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August 10, 2011

Scientist calls to end rule of NOAA

Influential marine scientist Brian Rothschild has charged NOAA with adopting an "unnecessarily hard-line," wrong, wasteful and job-destroying interpretation of Congress' intent for managing America's fisheries.

Finding no accountability, "no master plan" or will to align policy more closely with what was intended and no hope for redress from the judiciary, Rothschild — who is based at the University of Massachusetts at Dartmouth and is one of New England's most respected fishing advocates — proposed that Congress create an ad hoc commission to restructure fisheries management in the Northeast.

Rothschild issued his blunt judgments about the performance of the government and the courts in the aftermath of a June ruling by a federal judge in Boston that upheld the National Oceanic and Atmospheric Administration's catch share policy management system, which data shows is bringing about a consolidation of the industry and forcing out small, independent boats and businesses.

Rothschild's full commentary is reprinted in full on Page 8 of today's Times; it was also published in the Wednesday Standard-Times of New Bedford, which is adjacent to Rothschild's Dartmouth base.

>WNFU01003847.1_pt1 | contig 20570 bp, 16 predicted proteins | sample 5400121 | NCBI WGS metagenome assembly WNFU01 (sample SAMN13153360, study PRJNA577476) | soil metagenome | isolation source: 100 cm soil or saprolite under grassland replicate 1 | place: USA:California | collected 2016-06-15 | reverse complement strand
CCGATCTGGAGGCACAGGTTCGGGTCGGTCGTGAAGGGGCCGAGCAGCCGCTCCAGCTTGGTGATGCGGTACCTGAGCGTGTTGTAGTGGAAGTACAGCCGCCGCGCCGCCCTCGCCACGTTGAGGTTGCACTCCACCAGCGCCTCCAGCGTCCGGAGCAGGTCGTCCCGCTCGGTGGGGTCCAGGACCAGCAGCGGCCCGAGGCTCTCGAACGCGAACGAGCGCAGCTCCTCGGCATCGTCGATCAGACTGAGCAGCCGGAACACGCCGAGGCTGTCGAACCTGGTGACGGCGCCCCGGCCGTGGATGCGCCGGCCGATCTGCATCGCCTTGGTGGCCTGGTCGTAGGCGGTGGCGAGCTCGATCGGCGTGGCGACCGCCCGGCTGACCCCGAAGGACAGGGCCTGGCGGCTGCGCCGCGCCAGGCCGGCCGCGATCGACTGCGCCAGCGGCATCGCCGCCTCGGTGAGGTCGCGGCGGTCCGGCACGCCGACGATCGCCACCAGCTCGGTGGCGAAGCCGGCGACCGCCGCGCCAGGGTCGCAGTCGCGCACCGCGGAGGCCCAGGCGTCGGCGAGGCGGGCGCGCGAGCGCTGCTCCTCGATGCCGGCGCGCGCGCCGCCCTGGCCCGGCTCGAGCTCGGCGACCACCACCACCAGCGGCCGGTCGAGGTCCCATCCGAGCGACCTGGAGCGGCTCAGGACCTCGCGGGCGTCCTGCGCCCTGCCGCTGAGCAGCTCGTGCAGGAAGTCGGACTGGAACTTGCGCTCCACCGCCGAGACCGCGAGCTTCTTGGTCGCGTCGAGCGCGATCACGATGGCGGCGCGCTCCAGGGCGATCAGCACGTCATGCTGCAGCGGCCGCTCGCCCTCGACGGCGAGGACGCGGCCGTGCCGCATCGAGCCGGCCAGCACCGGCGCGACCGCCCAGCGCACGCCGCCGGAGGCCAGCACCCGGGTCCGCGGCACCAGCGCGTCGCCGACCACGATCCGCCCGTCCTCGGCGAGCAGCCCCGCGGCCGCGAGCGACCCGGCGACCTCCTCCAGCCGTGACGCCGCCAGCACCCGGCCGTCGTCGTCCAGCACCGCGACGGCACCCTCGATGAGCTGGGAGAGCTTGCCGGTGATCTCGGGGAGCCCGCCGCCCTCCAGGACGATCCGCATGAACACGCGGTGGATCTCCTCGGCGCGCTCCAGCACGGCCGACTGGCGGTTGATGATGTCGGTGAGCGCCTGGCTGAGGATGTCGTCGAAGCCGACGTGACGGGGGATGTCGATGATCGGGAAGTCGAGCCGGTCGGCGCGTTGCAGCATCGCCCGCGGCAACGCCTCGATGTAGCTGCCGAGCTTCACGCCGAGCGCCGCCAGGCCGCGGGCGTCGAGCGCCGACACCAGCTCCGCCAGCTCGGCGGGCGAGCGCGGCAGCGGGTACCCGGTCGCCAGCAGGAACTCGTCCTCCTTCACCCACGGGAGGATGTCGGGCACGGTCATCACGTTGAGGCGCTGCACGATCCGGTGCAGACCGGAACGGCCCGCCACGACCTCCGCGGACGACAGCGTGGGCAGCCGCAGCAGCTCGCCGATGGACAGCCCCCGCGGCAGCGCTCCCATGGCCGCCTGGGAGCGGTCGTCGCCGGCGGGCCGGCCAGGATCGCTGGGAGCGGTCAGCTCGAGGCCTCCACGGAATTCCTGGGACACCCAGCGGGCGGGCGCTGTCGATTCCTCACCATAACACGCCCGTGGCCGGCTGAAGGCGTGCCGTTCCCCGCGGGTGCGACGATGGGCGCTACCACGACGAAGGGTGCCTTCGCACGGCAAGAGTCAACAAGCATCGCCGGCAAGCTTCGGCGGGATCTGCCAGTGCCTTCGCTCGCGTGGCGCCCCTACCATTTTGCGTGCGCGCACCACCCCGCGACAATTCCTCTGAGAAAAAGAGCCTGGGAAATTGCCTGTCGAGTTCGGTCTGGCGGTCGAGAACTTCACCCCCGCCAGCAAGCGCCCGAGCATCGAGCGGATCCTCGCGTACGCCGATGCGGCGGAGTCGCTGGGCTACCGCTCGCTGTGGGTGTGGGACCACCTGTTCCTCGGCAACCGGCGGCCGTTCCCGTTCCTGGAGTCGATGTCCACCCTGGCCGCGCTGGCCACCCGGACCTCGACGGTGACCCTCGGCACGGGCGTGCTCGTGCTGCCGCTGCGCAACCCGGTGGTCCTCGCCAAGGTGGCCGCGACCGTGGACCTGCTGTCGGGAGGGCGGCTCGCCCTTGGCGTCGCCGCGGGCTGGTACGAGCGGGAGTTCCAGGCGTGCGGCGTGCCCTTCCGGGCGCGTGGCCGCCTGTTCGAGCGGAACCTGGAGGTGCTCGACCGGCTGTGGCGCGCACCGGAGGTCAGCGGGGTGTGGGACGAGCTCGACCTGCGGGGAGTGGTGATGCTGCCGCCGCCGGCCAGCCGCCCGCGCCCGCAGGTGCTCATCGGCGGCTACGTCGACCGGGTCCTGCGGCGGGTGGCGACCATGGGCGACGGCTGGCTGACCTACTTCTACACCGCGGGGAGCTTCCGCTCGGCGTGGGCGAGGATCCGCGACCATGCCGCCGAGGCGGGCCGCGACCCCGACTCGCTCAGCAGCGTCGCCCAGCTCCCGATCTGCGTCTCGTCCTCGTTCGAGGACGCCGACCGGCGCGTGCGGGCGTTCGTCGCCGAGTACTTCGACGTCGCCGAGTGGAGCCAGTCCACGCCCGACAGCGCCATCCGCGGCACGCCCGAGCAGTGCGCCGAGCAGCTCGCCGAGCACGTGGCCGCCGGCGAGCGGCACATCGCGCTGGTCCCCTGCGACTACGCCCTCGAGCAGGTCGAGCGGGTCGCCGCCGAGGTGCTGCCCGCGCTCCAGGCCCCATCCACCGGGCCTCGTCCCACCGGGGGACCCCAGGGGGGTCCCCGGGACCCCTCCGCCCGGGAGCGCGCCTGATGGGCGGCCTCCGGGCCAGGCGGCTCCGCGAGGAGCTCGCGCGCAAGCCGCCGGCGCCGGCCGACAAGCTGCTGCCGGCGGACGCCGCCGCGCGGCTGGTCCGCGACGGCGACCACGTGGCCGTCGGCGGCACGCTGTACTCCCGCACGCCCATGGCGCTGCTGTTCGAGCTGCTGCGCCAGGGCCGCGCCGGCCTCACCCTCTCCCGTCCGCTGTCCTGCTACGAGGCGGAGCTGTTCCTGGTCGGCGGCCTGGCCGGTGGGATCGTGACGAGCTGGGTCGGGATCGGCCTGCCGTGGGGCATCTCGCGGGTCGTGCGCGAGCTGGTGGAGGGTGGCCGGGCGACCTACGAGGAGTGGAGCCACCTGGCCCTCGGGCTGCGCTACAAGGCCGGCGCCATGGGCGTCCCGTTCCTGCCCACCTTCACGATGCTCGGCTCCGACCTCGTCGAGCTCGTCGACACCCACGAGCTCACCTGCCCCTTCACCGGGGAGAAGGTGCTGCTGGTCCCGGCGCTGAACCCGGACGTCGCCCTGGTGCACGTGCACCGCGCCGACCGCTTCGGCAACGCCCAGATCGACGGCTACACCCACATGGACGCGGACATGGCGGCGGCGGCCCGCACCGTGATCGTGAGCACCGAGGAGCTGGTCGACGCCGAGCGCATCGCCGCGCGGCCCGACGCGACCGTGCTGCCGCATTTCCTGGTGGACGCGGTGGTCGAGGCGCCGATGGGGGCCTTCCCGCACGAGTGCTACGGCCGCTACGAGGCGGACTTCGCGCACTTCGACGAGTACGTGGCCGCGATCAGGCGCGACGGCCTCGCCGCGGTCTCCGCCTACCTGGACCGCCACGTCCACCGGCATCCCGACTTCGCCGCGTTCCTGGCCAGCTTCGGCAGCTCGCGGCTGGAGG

A venerable waterman, scientist and linchpin between the Massachusetts fishing industry, academia and the political system, Rothschild's words are read carefully across the country.

Rothschild, who turns 77 Sunday, was NOAA's senior scientist during the 1970s, when the Magnuson-Stevens Act was rolled out. He was also the much-preferred choice of the industry and many members of Congress to head the National Marine Fisheries Service, but Jane Lubchenco, President Obama's choice to lead NOAA in 2009, instead went for Maryland state wildlife official Eric Schwaab, never explaining her strange choice.

In his op-ed column, Rothschild absolved Judge Rya Zobel of much responsibility for affirming the government's groundfishery policies, writing that she was "working within the bounds of standards established in administrative law."

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